Mbarara University Research Training Initiative (MURTI) is a five-year grant awarded by National Institutes of Health (NIH) to Mbarara University of Science and Technology (MUST) under grant number 1D43TW010128-01. The project, awarded in August 2015, was written in partnership with Massachusetts General Hospital (MGH) and Harvard School of Public Health (HSPH) in response to the US National Institutes of Health (NIH) funding opportunity number RFA-TW-14-003 titled “Limited Competition: Research Training for Career Development of Junior Faculty in Medical Education Partnership Initiative (MEPI) Institutions.”
The grant was awarded to support research training programs for junior faculty in the Medical Education Partnership Initiative (MEPI)-supported institutions, which are located in Africa, to increase their capacity to participate in and carry out locally relevant research that contributes to improved human health and to foster the next generation of faculty researchers in Africa.
The five year MURTI program focuses on building the capacity of Ugandan junior faculty at MUST to conduct medical research focusing on health care disparities in rural Uganda through training in three scientific areas of great public health significance in sub- Saharan Africa: HIV/AIDS, cardiovascular diseases, and mental health disorders. It also builds expertise in research administration and research ethics among junior faculty at MUST.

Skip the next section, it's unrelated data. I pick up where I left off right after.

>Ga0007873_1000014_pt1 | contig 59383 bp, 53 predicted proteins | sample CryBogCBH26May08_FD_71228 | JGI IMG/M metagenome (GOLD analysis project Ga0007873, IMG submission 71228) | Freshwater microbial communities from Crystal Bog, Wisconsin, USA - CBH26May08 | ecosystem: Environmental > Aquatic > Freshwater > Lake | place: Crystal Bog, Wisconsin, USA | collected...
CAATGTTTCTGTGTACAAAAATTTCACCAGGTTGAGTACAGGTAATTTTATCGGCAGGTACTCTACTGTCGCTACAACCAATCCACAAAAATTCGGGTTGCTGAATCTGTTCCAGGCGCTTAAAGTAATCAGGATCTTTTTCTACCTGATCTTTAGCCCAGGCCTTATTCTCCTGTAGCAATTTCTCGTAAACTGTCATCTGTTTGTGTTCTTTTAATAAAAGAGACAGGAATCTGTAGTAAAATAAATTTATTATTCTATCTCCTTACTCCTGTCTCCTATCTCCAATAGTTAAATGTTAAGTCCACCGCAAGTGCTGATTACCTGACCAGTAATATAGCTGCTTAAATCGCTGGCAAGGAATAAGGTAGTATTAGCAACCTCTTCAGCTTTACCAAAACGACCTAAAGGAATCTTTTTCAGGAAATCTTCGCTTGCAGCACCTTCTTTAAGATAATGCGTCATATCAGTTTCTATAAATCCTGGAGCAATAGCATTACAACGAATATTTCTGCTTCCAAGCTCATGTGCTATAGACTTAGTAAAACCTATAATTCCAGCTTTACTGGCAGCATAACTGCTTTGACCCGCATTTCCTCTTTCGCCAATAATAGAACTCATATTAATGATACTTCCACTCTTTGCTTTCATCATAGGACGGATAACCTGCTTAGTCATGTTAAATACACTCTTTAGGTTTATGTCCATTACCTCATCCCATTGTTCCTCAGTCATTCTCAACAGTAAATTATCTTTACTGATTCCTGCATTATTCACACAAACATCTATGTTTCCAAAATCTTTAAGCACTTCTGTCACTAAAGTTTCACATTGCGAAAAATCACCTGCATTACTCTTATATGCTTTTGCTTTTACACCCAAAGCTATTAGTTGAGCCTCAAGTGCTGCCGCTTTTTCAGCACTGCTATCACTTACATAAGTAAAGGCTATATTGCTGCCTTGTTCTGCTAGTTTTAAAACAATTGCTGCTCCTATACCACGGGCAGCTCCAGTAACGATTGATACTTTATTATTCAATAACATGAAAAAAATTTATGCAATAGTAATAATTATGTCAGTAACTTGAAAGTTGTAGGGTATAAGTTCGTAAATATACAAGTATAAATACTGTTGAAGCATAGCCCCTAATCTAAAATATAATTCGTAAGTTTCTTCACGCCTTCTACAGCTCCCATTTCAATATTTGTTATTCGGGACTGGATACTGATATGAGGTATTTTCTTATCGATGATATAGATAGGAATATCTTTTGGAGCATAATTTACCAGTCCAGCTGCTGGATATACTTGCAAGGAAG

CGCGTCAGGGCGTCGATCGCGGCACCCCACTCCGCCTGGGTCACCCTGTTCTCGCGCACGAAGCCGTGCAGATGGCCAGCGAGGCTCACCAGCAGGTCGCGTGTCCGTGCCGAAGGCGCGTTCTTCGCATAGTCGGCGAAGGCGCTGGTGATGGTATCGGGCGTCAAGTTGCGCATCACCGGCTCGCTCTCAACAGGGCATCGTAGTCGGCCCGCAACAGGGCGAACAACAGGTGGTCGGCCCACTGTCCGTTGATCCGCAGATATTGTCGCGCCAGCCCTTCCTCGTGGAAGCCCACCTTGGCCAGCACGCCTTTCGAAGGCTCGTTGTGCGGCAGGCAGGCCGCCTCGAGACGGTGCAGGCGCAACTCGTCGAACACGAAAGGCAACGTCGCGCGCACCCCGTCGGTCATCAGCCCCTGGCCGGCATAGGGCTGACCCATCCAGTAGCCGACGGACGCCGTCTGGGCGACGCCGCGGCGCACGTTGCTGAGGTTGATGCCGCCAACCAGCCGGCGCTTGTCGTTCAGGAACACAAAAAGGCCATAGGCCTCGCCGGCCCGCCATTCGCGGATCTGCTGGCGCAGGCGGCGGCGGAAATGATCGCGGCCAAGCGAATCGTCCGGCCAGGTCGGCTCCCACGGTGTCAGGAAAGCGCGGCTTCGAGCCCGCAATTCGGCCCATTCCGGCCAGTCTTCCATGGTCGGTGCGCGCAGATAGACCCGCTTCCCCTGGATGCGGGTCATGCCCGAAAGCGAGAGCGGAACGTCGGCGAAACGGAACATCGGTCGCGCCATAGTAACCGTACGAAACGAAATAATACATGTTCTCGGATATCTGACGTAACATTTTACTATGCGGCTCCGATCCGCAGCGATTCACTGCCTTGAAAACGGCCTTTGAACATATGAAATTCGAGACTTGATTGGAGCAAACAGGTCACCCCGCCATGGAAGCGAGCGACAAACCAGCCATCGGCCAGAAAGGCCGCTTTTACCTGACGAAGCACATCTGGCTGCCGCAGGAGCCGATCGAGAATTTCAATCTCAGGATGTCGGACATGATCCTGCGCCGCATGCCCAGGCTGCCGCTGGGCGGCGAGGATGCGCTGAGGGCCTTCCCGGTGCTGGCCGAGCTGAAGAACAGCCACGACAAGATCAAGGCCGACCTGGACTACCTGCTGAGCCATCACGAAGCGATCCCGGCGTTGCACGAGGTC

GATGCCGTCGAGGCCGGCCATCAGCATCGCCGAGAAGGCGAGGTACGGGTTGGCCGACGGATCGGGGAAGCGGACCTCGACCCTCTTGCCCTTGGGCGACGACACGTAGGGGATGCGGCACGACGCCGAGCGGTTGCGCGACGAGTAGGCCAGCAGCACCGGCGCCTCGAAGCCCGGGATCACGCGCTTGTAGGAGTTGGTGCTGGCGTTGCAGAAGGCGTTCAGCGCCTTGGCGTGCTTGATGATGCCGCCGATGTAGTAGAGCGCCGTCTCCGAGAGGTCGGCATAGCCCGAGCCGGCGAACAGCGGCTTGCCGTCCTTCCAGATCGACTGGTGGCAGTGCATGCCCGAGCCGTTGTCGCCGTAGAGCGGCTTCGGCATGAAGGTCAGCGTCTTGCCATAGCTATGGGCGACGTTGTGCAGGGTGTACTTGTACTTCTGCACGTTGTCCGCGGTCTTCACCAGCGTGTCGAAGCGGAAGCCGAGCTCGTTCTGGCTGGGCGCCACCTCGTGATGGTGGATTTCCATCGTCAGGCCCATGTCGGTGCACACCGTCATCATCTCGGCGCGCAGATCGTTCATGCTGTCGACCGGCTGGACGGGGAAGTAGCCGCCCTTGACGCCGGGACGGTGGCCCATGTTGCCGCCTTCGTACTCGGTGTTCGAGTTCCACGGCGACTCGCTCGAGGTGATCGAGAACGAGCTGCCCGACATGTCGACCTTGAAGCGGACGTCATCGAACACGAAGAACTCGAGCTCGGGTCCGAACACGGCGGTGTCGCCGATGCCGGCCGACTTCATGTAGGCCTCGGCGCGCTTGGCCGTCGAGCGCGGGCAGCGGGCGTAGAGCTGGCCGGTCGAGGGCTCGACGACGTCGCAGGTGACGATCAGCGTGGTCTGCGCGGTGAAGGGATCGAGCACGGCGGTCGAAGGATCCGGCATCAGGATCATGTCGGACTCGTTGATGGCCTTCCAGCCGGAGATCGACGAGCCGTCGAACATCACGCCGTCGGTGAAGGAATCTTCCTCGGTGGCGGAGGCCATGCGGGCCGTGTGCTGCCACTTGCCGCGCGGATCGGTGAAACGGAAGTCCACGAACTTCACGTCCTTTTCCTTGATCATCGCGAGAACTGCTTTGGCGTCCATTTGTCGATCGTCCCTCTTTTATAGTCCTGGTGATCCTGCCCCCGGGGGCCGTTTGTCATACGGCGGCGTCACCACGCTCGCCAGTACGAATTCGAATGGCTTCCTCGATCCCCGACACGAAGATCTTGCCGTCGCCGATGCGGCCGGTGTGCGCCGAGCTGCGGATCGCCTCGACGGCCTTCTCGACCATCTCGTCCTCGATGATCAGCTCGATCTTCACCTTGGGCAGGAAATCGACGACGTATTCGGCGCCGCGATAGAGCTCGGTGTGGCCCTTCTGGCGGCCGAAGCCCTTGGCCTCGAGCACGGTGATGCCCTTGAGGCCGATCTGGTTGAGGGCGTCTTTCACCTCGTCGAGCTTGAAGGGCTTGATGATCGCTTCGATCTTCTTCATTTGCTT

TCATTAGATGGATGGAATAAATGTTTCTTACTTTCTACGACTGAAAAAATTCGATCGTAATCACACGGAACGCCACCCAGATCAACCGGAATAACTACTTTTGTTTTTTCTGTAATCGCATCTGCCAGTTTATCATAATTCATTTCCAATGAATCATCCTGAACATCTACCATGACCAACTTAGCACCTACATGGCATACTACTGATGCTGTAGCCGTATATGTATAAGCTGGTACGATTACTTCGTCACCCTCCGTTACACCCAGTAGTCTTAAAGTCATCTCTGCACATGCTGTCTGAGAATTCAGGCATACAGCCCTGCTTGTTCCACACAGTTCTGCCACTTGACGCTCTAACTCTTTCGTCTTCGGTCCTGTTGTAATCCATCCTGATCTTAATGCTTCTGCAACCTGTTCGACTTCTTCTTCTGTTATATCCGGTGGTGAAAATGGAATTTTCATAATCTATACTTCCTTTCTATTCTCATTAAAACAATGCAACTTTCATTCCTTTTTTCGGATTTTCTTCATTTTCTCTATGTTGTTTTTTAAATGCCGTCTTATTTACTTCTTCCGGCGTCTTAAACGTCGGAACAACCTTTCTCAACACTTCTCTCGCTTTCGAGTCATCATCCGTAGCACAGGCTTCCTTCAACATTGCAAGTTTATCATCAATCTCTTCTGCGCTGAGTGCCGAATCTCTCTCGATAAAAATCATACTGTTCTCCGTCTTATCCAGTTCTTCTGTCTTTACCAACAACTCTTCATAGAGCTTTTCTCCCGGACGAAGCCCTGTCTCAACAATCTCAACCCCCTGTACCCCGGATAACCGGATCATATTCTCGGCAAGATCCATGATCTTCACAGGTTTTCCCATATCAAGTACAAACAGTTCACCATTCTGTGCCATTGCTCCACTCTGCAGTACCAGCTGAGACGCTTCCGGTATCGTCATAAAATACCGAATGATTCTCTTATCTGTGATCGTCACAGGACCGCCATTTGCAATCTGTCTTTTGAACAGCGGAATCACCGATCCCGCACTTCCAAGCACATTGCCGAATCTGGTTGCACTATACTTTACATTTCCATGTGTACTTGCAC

The MURTI program builds capacity of MUST junior faculty to conduct cutting edge social-behavioral, biomedical, and epidemiological research through the following aims:
To develop junior faculty research expertise in HIV prevention and treatment, particularly in rural southwestern Uganda
To build the capacity of Ugandan junior faculty to develop novel, evidence-based diagnostic and treatment strategies for cardiovascular diseases in rural populations
To prepare junior faculty for research careers addressing mental health disorders in rural Uganda
To equip junior faculty with the administrative, research ethics, and research communications capacities necessary to succeed as the next generation of independent investigators in Uganda.